A Month of Words

Starting tomorrow, I’m back! Nanowrimo begins at midnight tonight and I’m ready to do my first intense month of novel writing since 2009. I started doing Nanowrimo in 2001 with my first novel, Pray for Rain. Since then, there have been six other “wins.” That makes me a self-appointed Nanowrimo veteran.

In case there is anyone out there who doesn’t know, NaNoWriMo stands for National Novel Writing Month. It’s an idea, a concept, a month-long event, a website that has grown from 20 something people in the Bay Area of San Francisco in 1999 to hundreds of thousands of avid subscribers around the world. The idea is to write 50,000 words of a brand new novel (no starting ahead of time or working on a work-in-progress) in the month of November. That’s 1667 words a day and the rewards, while often abstract, are immense.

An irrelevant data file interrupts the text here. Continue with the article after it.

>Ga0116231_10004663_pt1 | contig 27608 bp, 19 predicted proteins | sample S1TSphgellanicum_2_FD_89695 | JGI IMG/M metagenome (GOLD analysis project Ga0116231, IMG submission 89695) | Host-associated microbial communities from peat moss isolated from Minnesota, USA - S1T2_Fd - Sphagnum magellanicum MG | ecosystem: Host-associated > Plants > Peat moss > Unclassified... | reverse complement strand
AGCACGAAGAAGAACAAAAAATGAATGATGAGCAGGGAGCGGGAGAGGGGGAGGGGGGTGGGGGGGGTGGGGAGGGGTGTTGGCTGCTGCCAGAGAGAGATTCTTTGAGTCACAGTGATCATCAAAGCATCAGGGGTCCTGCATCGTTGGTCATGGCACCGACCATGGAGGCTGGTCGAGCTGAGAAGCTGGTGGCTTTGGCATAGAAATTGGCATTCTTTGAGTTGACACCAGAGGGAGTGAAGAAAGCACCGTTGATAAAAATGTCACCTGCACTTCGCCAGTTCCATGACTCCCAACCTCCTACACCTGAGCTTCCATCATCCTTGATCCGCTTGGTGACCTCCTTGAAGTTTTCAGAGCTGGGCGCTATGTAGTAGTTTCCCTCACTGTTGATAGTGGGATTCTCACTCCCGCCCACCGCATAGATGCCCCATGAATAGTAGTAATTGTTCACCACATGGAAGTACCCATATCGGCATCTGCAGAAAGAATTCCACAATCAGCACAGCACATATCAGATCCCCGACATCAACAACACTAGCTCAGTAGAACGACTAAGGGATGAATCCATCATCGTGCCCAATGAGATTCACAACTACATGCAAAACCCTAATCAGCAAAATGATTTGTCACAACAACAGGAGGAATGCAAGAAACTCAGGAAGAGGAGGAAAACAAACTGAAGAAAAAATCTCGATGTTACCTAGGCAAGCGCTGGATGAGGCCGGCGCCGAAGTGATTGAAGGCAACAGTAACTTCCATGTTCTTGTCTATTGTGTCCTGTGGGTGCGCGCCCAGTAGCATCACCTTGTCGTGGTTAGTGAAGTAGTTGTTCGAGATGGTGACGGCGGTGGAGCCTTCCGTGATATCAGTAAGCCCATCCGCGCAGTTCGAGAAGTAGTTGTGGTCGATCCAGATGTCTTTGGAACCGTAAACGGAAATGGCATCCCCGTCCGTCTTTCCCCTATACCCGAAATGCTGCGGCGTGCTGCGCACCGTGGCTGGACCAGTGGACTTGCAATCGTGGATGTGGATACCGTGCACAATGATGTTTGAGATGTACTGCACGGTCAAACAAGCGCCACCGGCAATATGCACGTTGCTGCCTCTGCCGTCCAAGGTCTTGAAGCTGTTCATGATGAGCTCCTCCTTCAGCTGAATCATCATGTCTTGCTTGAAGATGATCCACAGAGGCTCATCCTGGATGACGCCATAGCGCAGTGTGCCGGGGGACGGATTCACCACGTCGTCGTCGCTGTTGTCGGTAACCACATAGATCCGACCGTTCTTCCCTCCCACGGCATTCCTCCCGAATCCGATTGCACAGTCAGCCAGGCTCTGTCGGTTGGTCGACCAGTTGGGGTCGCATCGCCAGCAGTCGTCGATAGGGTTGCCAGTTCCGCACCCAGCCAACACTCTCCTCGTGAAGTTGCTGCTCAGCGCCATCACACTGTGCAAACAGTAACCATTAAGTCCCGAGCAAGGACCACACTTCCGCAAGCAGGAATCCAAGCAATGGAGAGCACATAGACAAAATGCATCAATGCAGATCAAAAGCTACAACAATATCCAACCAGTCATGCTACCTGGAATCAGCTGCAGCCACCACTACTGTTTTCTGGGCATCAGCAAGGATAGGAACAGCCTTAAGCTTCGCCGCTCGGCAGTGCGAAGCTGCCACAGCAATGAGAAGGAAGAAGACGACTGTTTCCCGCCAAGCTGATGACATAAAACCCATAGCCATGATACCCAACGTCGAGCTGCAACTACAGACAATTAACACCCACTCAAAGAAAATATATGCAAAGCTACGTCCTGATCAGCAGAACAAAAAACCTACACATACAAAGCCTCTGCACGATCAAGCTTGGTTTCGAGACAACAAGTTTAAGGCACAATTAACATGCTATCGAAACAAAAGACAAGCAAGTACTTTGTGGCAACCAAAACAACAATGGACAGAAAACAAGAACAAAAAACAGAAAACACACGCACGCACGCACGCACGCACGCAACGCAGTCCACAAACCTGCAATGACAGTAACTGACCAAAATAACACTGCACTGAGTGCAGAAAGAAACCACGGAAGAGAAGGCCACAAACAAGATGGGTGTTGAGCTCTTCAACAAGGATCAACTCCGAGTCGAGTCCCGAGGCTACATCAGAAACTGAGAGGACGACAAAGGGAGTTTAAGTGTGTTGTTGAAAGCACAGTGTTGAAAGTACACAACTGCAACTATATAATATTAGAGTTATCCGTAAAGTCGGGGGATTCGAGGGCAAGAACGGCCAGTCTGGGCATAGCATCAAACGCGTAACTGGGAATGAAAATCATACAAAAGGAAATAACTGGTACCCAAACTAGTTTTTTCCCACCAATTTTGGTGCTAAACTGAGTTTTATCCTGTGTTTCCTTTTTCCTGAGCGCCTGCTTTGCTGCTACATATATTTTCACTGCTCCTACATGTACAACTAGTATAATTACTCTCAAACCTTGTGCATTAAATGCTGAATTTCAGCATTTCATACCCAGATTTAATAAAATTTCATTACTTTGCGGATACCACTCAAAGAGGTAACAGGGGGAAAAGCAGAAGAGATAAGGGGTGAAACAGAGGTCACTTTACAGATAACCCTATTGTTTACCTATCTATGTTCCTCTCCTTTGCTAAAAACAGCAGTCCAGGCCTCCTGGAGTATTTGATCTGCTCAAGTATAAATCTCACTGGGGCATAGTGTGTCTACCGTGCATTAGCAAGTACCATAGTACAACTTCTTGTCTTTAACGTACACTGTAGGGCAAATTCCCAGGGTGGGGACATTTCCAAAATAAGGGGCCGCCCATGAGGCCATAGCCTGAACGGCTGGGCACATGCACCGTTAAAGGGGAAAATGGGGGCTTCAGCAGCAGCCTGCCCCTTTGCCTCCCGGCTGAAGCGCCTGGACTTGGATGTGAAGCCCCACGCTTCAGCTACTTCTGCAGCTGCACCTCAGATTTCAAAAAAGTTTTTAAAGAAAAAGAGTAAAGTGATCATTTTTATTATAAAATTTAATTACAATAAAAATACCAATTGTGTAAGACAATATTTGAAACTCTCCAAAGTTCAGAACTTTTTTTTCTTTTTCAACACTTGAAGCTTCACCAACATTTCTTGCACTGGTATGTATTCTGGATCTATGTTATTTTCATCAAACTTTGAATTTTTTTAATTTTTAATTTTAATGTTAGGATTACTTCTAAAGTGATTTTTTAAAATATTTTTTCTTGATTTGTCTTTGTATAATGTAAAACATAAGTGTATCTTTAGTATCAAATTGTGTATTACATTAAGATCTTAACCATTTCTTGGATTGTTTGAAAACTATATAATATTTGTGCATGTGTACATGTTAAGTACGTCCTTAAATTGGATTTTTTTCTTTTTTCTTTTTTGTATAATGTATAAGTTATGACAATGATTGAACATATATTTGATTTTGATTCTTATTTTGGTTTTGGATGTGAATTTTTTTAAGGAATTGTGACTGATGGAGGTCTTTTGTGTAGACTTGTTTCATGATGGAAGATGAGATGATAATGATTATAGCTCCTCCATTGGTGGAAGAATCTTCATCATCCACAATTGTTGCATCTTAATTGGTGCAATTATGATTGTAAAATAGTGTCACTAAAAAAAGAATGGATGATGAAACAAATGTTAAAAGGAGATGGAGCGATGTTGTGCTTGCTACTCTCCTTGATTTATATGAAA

In 2008, 2010 and 2011, I was unable to participate fully due to family obligations, so this year, I asked my family to pretend I don’t exist and have committed myself to write a new novel. I have a title, plot, characters, and even a book cover. I’m using Scrivener software to help me organize everything. Today, the last full day before the actual writing begins, I’m doing more research and am working on The Pitch.

I was listening to this Writing Excuses podcast the other day and got some very simple, but supremely logical and valuable advice from the guest Janci Patterson: Never start a novel without having the pitch firmly established. If you can’t say what the novel is about, it won’t be impossible to write, but it won’t be as easy, you’ll lose your way more often, and the rewrites just might kill the project altogether.

I’m no detailed outliner. Part of what I love about writing is what I discover as I write, but that’s not the same thing as winging it. I have learned that I have to have a map (literally or metaphorically or both) and I have to know who is taking this journey and why. A good pitch will cover all that succinctly and enticingly.

Mine’s still not perfect. Gotta go.

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